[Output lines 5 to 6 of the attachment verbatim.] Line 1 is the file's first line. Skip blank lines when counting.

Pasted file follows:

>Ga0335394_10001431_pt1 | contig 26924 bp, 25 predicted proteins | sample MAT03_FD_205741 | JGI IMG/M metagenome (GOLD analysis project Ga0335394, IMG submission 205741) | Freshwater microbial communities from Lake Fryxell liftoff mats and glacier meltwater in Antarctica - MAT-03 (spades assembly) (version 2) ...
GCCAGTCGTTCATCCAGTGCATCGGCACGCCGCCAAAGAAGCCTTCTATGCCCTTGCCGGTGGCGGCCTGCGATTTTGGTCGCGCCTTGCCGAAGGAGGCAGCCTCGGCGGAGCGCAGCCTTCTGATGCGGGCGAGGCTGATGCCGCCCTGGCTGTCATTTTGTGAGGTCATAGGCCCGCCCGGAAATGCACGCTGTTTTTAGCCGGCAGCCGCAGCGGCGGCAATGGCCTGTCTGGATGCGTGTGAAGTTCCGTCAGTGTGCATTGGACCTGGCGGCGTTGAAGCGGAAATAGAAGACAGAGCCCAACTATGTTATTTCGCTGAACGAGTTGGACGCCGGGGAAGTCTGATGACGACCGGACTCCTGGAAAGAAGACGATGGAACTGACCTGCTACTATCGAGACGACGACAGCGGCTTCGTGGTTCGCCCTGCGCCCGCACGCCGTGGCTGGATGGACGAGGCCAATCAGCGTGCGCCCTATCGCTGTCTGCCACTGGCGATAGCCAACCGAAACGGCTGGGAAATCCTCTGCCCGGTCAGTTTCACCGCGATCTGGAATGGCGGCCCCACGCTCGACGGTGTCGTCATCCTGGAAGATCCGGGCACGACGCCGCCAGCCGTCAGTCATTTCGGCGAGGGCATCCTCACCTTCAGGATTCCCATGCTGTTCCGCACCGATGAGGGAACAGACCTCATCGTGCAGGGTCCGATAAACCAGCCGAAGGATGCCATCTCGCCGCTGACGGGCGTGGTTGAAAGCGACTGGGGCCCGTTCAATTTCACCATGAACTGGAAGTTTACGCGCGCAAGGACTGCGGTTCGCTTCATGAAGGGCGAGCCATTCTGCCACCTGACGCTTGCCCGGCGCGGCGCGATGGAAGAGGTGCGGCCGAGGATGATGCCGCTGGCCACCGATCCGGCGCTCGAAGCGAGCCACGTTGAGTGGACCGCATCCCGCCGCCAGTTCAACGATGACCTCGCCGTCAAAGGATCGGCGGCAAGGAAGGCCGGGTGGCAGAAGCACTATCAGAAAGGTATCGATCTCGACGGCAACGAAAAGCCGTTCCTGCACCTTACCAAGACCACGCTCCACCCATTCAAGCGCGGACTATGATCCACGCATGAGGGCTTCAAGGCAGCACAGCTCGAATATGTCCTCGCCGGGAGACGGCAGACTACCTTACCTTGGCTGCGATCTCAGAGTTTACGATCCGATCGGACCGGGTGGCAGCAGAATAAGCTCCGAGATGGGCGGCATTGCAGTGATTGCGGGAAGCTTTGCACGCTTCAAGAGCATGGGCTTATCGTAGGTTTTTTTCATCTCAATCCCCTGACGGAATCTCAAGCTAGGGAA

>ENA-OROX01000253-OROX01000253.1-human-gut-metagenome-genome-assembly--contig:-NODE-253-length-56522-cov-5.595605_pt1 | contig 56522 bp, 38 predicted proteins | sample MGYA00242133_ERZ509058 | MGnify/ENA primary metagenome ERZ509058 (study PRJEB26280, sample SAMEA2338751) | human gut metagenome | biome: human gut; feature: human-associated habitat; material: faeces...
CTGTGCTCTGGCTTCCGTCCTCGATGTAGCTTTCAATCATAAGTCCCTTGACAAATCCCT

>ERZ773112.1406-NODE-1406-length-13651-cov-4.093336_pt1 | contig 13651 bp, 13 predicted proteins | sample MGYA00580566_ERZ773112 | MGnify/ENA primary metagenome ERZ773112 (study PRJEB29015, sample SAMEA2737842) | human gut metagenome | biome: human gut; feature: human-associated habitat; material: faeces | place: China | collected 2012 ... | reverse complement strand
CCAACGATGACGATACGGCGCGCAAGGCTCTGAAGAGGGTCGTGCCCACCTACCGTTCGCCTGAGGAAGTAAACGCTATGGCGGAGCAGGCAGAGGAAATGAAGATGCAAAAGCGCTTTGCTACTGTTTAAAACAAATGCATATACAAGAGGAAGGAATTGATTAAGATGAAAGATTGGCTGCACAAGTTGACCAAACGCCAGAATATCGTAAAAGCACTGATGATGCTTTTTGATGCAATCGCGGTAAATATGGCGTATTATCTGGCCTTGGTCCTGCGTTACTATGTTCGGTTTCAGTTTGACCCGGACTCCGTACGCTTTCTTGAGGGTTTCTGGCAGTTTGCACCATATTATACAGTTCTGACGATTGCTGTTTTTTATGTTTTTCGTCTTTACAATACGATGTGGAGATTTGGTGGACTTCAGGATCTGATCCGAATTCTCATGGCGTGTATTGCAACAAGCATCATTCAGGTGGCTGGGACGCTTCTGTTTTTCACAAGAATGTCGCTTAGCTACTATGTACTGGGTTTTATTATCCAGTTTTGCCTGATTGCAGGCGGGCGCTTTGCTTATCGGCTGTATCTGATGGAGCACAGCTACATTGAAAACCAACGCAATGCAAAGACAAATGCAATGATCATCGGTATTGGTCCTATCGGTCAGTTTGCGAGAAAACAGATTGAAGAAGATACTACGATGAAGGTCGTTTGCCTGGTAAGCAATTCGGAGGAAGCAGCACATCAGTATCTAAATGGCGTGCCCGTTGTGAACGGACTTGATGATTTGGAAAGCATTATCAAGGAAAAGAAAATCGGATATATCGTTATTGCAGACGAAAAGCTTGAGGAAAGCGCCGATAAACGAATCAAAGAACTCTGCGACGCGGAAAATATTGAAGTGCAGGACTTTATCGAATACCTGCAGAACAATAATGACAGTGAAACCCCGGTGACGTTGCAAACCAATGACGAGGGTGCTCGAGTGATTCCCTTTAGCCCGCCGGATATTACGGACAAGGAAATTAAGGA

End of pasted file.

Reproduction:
>ERZ773112.1406-NODE-1406-length-13651-cov-4.093336_pt1 | contig 13651 bp, 13 predicted proteins | sample MGYA00580566_ERZ773112 | MGnify/ENA primary metagenome ERZ773112 (study PRJEB29015, sample SAMEA2737842) | human gut metagenome | biome: human gut; feature: human-associated habitat; material: faeces | place: China | collected 2012 ... | reverse complement strand
CCAACGATGACGATACGGCGCGCAAGGCTCTGAAGAGGGTCGTGCCCACCTACCGTTCGCCTGAGGAAGTAAACGCTATGGCGGAGCAGGCAGAGGAAATGAAGATGCAAAAGCGCTTTGCTACTGTTTAAAACAAATGCATATACAAGAGGAAGGAATTGATTAAGATGAAAGATTGGCTGCACAAGTTGACCAAACGCCAGAATATCGTAAAAGCACTGATGATGCTTTTTGATGCAATCGCGGTAAATATGGCGTATTATCTGGCCTTGGTCCTGCGTTACTATGTTCGGTTTCAGTTTGACCCGGACTCCGTACGCTTTCTTGAGGGTTTCTGGCAGTTTGCACCATATTATACAGTTCTGACGATTGCTGTTTTTTATGTTTTTCGTCTTTACAATACGATGTGGAGATTTGGTGGACTTCAGGATCTGATCCGAATTCTCATGGCGTGTATTGCAACAAGCATCATTCAGGTGGCTGGGACGCTTCTGTTTTTCACAAGAATGTCGCTTAGCTACTATGTACTGGGTTTTATTATCCAGTTTTGCCTGATTGCAGGCGGGCGCTTTGCTTATCGGCTGTATCTGATGGAGCACAGCTACATTGAAAACCAACGCAATGCAAAGACAAATGCAATGATCATCGGTATTGGTCCTATCGGTCAGTTTGCGAGAAAACAGATTGAAGAAGATACTACGATGAAGGTCGTTTGCCTGGTAAGCAATTCGGAGGAAGCAGCACATCAGTATCTAAATGGCGTGCCCGTTGTGAACGGACTTGATGATTTGGAAAGCATTATCAAGGAAAAGAAAATCGGATATATCGTTATTGCAGACGAAAAGCTTGAGGAAAGCGCCGATAAACGAATCAAAGAACTCTGCGACGCGGAAAATATTGAAGTGCAGGACTTTATCGAATACCTGCAGAACAATAATGACAGTGAAACCCCGGTGACGTTGCAAACCAATGACGAGGGTGCTCGAGTGATTCCCTTTAGCCCGCCGGATATTACGGACAAGGAAATTAAGGA